• "Ici, c'est l'argent-roi, la frustration, le trouble, l'absence de partage, les illusions perdues. Le monde de Misent est celui de la spéculation poussée à son extrême, servie par la drogue, le sexe, la corruption. Ici, détruire l'environnement, c'est montrer son pouvoir. Quant à détruire les autres, c'est juste s'affirmer. Pourtant, qu'on ne cherche pas les affreux, les ordures. Ni les héros non plus. Le roman de Rafael Chirbes se lit comme un testament d'époque." - Xavier Houssin, Le Monde

  • "In fliessendem Rhythmus entwickelt sich nach und nach ein weit gespanntes Gesellschaftsbild, das zwar fragmentarisch bleibt, aber gleichwohl grosse Tiefenschärfe bekommt. (...) Chirbes umkreist seine Fragen und seine Figuren wie ein geduldiger Jäger, der nie abdrückt: weil der Schuss des Jägers eine zu simple Antwort wäre. So türmen und überlagern sich die Erzählerstimmen, bald wütende Suada, bald melancholische Nabelschau, und wer die Menschen wirklich sind, die hier nachdenken über Leben und Tod, über unsere Zeit und die Formbarkeit der Welt, dessen können wir nie sicher sein. Jeder Monolog liefert neue Facetten über den zuvor gehörten, und so bleibt es letztlich dem Leser überlassen, welchen Argumenten er den Vorzug gibt." - Albrecht Buschmann, Neue Zürcher Zeitung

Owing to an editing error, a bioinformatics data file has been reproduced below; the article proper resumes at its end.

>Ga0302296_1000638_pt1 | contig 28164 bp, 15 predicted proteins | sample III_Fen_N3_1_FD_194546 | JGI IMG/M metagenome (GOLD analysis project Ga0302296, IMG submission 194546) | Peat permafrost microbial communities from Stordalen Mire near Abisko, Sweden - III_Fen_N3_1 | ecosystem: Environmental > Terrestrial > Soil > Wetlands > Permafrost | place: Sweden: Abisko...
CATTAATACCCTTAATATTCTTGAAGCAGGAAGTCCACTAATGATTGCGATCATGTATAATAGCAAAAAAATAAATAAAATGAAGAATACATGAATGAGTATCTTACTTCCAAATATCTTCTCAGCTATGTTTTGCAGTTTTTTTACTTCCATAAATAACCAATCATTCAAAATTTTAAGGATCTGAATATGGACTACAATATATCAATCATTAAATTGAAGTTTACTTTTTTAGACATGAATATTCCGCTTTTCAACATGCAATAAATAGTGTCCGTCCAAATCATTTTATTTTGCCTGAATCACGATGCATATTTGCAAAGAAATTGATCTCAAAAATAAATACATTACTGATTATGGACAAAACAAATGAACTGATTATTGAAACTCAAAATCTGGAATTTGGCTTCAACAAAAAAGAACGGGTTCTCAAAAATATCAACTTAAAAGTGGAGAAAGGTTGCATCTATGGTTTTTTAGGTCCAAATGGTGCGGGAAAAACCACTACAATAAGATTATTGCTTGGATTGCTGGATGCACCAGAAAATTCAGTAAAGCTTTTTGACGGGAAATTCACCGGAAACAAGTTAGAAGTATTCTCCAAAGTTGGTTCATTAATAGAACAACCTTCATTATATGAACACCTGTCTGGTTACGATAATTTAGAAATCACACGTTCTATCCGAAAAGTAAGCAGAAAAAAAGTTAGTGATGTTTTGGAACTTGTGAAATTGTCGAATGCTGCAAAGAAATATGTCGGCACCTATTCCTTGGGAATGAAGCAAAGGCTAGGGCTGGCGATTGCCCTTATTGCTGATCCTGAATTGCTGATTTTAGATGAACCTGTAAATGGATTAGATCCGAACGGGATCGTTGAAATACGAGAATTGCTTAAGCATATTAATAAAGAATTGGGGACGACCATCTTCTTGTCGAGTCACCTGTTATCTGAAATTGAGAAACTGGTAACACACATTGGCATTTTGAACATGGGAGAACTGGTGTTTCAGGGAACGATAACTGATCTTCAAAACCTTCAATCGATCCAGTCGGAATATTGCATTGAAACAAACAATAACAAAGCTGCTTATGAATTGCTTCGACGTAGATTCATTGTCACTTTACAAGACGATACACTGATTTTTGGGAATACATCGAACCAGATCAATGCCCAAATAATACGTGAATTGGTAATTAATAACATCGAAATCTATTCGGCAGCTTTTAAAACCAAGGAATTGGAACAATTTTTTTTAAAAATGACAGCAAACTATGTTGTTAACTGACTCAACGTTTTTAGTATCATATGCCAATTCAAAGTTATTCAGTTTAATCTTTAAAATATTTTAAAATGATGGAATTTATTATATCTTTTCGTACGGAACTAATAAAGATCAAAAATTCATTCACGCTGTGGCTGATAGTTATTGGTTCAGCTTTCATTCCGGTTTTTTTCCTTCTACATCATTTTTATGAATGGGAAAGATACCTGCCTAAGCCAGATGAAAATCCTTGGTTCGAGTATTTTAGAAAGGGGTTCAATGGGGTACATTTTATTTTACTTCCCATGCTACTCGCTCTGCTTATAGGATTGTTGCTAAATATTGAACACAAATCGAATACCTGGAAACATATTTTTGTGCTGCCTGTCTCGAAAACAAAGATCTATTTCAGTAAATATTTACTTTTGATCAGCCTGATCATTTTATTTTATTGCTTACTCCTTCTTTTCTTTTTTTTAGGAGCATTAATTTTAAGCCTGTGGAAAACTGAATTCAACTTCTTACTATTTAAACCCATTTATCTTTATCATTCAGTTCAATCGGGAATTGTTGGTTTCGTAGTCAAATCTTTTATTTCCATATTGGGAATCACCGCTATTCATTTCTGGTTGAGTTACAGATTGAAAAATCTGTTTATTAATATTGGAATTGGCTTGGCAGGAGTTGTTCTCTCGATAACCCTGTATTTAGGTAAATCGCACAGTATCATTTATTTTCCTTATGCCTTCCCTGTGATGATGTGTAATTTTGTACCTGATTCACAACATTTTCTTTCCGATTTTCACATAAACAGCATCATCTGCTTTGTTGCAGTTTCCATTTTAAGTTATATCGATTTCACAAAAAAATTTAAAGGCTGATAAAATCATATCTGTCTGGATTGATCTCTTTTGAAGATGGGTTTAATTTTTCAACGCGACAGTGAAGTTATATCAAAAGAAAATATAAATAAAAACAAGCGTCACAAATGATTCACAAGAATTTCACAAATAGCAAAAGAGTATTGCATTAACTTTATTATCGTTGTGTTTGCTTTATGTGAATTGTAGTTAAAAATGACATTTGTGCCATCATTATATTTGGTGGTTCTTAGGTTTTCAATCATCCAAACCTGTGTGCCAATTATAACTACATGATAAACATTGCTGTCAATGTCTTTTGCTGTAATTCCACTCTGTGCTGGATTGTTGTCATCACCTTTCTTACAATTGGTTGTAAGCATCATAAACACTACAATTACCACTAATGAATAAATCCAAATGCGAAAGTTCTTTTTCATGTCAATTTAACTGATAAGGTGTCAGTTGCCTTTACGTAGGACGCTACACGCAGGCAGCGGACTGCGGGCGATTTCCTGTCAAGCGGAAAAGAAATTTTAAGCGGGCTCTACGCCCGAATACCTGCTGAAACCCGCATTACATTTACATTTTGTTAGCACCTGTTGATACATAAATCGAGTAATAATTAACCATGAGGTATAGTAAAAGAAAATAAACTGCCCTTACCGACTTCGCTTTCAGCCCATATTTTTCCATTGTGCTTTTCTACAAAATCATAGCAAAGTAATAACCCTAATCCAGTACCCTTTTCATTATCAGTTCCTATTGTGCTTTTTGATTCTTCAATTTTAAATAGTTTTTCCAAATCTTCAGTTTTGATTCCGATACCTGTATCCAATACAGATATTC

• "Und doch ist dieser Rubén eine der monströsesten Figuren der zeitgenössischen Literatur, ein Mensch, der regrediert ist auf die Grundfunktionen trinken, ficken, jagen, schlafen, ohne das als Verlust zu sehen, eine lebende Abrissbirne, die alles plattmacht, was sich ihr in den Weg stellt, dessen Pragmatismus grauer ist als der Beton seiner Rohbauten (.....) Die Technik des inneren Monologs hat Chirbes über die Jahre zu solcher Meisterschaft entwickelt, dass er mittlerweile auf alle äußere Handlung verzichten kann, ohne dass einem das beim Lesen überhaupt auffallen würde" - Alex Rühle, Süddeutsche Zeitung

  • "Krematorium ist Buddenbrooks mit modernen Mitteln. Es ist ein zentraler Moment in der spanischen Gesellschaft, den Chirbes mit seiner Sammlung ausschweifender Monologe bis in den hintersten Winkel ausleuchtet. Der Franquismus ist vermeintlich überwunden. Eine neue demokratische, kapitalistische Gesellschaft hat sich gebildet, die Phase der Durchlässigkeit ist vorbei, die neue Klasse der Reichen schottet sich ab (weil eine Gesellschaft nur eine begrenzte Anzahl wirklich Reicher verträgt). Blüte und Verfall. (...) Politische Analyse ist sicher eine tragende, aber nicht die einzige Motivschicht in diesem Requiem. Mindestens ebenso lebendig, so detailscharf blickt Chirbes in Krematorium auf Männlichkeit und Sexualität, auf Kapitalismus und Kunst, auf Körperlichkeit und Tourismus, auf die Schriftstellerei." - Elmar Krekeler, Die Welt